Artist: Josep Maria Subirachs

Title: «Renaissance»

Año: 1976

Media: travertine marble and paint on wood

Edition: unique piece

Size: 39 x 91 x 12 cm


Subirachs is a very meticulous artist with the materials he uses in each of his creations. Another very common facet of this artist is the use of various materials in the same work.

On this occasion, for this work, he has chosen travertine marble and wood. Two of the most used materials in the Renaissance period. On the left side, we find the travertine marble and on the right side the polychrome wood. Subirachs called this type of work that mixes sculpture with painting picto-sculptures.

Another of the characteristics of a good part of Subirachs’ sculptures is the use of negative-positive. In the stony part (left) of the sculpture we find 3 negative motifs that cause an optical effect of deception to the human eye, appearing to be positive. This deception is very common in Subirachs.

If we read the picto-sculpture from left to right, we first find what could be a crescent moon. This moon represents light, growth and regeneration, which are concepts associated with the Renaissance, which was a stage of mental openness, renewal of old ideas to give way to a new way of understanding life and, of course, the Art. The Renaissance period is also characterized by breaking the medieval theocentric traditions -in which everything revolved around the figure of God- and fully exalting the qualities of human nature, trying to discover man and give a rational meaning to life. taking as teachers the Greek and Latin classics, whose works were rediscovered and studied. This new way of understanding life, placing the figure of man at the center of all facets of society (anthropocentrism), was called Humanism. This change in mentality gave way to the so-called Modern Age.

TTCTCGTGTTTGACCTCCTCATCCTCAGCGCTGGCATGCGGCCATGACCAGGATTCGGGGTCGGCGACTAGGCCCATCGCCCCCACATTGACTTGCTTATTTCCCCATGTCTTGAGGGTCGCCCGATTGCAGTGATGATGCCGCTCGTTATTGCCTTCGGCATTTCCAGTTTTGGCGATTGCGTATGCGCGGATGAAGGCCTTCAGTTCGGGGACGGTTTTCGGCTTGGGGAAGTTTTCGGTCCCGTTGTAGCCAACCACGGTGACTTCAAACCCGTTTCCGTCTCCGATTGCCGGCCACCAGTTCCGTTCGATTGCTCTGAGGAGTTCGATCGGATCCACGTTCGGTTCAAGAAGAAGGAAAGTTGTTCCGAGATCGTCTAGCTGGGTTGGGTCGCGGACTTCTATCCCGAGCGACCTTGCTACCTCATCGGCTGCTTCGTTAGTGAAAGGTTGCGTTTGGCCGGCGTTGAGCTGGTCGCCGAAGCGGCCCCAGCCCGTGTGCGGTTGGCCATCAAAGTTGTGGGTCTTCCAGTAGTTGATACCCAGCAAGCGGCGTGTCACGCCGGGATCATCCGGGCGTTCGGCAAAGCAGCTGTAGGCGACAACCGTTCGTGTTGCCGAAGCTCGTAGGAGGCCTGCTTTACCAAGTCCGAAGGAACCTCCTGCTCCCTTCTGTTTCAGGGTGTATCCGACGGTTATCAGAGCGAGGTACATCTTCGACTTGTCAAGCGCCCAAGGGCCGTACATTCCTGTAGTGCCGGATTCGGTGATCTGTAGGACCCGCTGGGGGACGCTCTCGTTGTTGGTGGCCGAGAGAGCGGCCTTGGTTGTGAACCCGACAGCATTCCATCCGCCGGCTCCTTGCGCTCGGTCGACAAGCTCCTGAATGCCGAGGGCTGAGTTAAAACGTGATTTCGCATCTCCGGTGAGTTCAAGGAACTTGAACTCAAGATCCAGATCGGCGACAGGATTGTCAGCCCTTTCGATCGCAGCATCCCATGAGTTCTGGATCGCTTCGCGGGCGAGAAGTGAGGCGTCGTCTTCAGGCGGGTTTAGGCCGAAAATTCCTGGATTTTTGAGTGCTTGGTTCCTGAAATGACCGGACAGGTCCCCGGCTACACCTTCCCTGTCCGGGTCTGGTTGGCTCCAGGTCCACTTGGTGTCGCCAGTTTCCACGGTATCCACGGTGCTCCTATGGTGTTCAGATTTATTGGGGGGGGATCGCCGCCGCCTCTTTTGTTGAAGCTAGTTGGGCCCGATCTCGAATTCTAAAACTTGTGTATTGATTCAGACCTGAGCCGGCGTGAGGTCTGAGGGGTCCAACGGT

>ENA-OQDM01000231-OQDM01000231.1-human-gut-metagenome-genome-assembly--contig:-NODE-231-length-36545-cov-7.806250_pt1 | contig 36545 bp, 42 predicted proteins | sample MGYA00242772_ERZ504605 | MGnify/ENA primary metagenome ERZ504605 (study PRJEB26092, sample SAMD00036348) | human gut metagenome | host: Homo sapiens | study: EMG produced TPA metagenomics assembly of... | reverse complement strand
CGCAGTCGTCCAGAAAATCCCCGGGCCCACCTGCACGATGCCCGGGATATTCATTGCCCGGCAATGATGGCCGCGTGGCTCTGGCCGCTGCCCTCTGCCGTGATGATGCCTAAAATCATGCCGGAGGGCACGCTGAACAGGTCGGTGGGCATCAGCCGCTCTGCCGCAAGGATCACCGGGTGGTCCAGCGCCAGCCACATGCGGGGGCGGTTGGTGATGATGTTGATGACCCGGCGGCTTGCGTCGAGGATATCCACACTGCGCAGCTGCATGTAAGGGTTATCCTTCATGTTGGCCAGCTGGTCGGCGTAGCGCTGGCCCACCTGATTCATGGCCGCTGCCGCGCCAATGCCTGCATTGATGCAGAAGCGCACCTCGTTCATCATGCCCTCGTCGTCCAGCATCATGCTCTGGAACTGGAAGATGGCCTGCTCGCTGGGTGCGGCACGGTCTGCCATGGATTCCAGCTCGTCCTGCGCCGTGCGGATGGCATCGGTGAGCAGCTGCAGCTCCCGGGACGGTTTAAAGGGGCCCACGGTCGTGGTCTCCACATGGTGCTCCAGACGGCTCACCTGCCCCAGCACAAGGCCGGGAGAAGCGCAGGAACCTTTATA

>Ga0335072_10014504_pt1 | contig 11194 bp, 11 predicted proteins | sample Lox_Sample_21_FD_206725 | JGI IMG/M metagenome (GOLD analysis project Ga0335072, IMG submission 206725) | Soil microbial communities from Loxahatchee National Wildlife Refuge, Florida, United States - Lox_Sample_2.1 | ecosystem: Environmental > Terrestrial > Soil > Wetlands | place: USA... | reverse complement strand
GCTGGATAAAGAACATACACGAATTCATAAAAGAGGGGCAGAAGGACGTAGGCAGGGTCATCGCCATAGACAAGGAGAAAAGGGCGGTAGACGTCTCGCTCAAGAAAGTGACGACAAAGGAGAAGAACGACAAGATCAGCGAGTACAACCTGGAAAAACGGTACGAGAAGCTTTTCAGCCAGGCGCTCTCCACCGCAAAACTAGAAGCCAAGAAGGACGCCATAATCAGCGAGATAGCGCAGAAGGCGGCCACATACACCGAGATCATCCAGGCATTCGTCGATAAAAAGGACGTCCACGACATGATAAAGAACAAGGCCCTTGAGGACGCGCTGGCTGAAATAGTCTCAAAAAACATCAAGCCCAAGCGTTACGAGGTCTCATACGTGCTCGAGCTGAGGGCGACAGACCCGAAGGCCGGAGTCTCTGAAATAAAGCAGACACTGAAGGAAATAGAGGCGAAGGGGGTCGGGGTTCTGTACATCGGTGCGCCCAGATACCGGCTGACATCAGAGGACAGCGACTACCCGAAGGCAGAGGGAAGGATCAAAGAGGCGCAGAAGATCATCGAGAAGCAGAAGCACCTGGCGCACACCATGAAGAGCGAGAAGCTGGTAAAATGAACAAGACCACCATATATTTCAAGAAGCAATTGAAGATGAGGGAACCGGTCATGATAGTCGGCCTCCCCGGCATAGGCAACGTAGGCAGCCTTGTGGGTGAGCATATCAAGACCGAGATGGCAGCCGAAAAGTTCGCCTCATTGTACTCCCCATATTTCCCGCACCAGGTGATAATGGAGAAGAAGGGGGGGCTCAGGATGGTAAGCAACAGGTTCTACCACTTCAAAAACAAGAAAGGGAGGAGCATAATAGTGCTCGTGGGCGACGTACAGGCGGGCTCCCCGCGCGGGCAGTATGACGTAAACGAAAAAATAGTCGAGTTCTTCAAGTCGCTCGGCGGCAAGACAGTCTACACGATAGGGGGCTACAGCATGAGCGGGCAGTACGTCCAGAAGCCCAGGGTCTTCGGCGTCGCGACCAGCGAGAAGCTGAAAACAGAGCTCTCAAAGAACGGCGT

In Subirachs’ Renaissance work, the crescent moon as it rises becomes a negative half of a human face, to end up revealing the entire face, symbolizing the rise of humanism in that luminous period of history, science and art.

All this upward progression is underlined by an ascending line that unites the three states of ascension. If we follow that line, we arrive at the right part of the sculpture, the painted wooden part. In it we see the representation of one of the masterpieces of the Renaissance Cinquecento, despite its austerity and modest size. It is the Temple of San Pietro in Montorio in Rome. The work of the architect Bramante, it was erected around 1502-1510 in one of the courtyards of the Franciscan convent of San Pedro in Rome, currently the Academy of Spain in Rome.

The commission for the construction was carried out by the Catholic Monarchs in the same place where, according to tradition, Saint Peter suffered martyrdom. This work is considered the manifesto of Renaissance classicism architecture, given its purity of lines and decorative austerity.

The temple was made of granite, marble and travertine. Hence Subirachs chose travertine for this sculpture. The architect who carried out the planning and construction of the temple was Bramante.
Bramante was an Italian architect and painter who introduced the style of the Quattrocento (first Renaissance) in Milan and the Cinquecento (second Renaissance) in Rome.

In addition to the temple, one of Bramante’s most important achievements was the design of the Basilica of Saint Peter in the Vatican. We could say that Bramante put his knowledge into practice in the construction of the dome of the temple to later be able to project the great dome of the Vatican with solvency.

In the work Renaissance, Subirachs pays his particular homage to the great genius of architecture that was Bramante. In fact, Subirachs, in many of his works, pays tribute to the great masters and geniuses of history.